Your head is pounding with pain… your arm feels as weak as a noodle… and getting words out of your mouth suddenly takes a massive effort.
But then, just a few minutes or hours later, the symptoms disappear, and everything is back to normal.
A) assume that everything’s fine and go on with your day, or
B) call emergency services?
According to new research, most people opt for the first option. This means that those who experience headache, weakness, and speech trouble – all of which are cardinal signs of what’s known as a “mini” stroke, transient ischaemic attack (TIA) – DON’T NOTHING AT ALL.
A new survey study showed that although ONE in THREE people experience these “warning” strokes, only 3 per cent of them seek the immediate medical attention they need.
That’s a major concern because if you have a mini stroke, you’re at greater risk of having a more serious stroke within the next three months.
Both mini strokes and “standard” strokes occur when a clot blocks blood flow to the brain – the only difference is that with mini strokes, the blockage is temporary, lasting anywhere from a few minutes to 24 hours.
But don’t be fooled by the term “mini” – because the danger to your brain is still very real. That clot can lead to long-term problems and possibly even future strokes – and so it should be treated as soon as possible by a doctor.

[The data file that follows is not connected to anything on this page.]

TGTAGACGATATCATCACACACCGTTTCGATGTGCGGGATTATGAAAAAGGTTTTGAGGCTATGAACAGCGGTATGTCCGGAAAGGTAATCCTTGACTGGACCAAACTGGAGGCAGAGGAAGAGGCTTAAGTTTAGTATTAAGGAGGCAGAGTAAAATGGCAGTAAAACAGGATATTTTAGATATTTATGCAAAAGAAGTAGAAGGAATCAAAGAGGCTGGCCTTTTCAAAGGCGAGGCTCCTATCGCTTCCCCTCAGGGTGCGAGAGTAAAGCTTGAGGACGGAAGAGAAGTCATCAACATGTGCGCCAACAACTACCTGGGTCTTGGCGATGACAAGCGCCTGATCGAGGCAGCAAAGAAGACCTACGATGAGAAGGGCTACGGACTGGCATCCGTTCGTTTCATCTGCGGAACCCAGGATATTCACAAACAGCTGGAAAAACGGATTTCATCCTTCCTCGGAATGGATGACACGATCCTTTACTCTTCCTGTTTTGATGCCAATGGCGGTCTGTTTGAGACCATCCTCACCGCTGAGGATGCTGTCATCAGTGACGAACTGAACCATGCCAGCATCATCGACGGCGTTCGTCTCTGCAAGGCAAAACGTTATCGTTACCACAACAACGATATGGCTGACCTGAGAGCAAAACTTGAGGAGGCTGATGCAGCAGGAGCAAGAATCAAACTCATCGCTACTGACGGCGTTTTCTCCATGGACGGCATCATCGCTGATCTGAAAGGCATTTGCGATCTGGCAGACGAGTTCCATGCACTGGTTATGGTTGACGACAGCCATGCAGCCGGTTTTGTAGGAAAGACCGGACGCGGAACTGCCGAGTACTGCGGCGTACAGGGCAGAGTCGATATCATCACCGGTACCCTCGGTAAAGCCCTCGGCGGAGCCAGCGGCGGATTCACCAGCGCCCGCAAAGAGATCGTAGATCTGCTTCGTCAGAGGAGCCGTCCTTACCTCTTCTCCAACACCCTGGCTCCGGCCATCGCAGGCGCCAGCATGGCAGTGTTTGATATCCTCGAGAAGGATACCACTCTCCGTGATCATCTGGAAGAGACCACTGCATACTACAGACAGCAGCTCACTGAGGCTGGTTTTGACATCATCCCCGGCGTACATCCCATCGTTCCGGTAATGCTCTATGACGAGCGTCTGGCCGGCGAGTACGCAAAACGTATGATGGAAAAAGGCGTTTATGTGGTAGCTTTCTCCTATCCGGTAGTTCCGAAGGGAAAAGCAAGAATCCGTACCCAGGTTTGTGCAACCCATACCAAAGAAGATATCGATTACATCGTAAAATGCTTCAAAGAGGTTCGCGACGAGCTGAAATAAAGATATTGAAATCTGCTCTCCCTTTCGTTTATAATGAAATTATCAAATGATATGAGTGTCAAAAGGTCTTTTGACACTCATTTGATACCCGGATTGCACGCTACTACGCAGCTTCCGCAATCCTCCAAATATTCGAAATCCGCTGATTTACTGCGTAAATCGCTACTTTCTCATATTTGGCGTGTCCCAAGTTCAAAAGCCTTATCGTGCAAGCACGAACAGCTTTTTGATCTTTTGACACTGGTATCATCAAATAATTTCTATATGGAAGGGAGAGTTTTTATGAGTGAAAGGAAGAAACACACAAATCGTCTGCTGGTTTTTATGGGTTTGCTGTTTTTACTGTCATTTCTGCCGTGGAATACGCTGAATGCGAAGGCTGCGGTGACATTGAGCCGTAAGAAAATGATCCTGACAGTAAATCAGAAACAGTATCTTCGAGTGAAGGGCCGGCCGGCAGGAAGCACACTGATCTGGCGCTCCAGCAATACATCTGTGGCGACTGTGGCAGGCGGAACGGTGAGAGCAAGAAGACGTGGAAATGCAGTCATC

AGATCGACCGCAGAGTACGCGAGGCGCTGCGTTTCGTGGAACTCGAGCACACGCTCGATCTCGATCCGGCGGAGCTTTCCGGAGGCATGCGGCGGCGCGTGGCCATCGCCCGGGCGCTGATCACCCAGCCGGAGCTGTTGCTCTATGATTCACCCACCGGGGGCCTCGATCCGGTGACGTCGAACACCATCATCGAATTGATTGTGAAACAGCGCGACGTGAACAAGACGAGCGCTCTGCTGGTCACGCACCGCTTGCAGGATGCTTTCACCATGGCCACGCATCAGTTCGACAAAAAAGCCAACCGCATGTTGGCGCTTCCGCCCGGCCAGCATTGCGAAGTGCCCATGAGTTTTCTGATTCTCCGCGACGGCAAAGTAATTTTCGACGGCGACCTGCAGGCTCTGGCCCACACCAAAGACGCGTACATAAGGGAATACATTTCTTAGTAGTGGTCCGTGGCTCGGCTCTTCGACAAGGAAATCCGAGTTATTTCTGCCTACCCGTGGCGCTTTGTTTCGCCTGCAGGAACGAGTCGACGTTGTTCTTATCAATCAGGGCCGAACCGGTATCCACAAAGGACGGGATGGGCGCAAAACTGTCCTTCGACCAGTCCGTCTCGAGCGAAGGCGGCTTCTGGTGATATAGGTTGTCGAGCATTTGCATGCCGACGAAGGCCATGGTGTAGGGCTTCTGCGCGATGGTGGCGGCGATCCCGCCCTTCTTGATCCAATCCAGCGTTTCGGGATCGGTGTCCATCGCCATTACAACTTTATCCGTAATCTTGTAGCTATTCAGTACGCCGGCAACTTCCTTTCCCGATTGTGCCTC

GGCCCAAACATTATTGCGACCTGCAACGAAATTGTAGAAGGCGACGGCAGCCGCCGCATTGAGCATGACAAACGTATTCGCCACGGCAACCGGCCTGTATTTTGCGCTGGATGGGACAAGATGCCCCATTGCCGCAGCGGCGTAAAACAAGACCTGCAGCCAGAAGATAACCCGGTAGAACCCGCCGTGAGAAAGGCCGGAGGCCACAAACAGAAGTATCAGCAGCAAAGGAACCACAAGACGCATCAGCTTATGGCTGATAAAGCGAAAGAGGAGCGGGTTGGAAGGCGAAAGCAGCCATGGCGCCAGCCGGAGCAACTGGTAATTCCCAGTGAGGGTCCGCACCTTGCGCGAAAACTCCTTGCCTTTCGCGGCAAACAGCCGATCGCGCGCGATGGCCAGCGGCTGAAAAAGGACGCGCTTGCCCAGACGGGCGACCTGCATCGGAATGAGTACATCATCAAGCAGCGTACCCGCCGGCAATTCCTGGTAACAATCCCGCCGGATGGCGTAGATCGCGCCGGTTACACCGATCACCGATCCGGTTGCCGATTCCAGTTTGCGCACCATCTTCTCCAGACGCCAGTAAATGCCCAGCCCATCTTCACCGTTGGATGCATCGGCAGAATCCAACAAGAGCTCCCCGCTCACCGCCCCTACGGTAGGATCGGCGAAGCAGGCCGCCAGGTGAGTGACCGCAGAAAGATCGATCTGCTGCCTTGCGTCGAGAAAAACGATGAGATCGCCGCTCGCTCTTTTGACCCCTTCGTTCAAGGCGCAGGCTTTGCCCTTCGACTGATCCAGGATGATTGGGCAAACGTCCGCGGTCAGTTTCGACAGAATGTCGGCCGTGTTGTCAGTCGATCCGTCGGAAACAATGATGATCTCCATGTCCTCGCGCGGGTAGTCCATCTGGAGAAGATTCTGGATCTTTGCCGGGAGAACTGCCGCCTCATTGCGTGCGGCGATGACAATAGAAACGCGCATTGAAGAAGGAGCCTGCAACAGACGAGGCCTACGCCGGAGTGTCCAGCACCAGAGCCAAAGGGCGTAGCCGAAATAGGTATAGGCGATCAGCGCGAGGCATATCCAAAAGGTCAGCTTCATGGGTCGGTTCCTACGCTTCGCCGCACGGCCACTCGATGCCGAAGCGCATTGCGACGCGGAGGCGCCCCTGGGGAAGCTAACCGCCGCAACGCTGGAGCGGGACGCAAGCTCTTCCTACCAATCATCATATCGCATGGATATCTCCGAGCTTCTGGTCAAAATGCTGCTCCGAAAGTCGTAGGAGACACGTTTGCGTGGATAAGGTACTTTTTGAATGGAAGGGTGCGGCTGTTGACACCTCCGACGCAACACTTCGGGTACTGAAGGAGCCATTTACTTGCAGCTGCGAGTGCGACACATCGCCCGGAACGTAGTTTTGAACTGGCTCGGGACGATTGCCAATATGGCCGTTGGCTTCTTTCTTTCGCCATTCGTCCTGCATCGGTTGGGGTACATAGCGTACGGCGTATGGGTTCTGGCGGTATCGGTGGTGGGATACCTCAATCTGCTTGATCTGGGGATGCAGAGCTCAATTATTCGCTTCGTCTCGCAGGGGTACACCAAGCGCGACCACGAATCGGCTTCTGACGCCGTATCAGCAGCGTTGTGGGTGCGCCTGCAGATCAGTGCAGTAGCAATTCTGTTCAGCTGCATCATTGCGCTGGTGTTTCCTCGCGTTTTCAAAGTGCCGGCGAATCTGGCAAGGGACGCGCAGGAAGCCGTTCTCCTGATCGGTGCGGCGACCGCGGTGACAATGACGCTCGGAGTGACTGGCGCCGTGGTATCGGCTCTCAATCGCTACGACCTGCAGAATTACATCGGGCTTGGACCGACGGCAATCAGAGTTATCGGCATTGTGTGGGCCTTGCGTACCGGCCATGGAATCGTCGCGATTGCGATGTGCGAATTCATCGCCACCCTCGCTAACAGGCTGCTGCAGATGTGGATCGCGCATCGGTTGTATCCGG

The study found that the symptoms of a mini stroke is not difficult to spot. The most common one – experienced by one in five – is a headache that’s considered “severe.”
Other warning signs can include:
• sudden confusion
• trouble speaking or understanding
• numbness or weakness in your face, arm, or leg – especially on one side of the body
• vision loss in one or both eyes
• trouble walking
• loss of balance or coordination.
Even if you only have one or two symptoms on the list, don’t wait. See a doctor as soon as possible.
Sure, that headache could turn out to be nothing more than a harmless ache in your head. But when it comes to strokes, which is one of the leading causes of disability among the elderly, it’s better to be safe than sorry.
Wishing you the best of health,
Dr. Glenn S. Rothfeld
Nutrition & Healing
1 in 3 Americans May Have Had a Warning Stroke without Knowing It, medlineplus.gov/news/fullstory_165108.html
One in three American adults may have had a warning stroke, American Stroke Association survey finds, newsroom.heart.org/news/one-in-three-american-adults-may-have-had-a-warning-stroke-american-stroke-association-survey-finds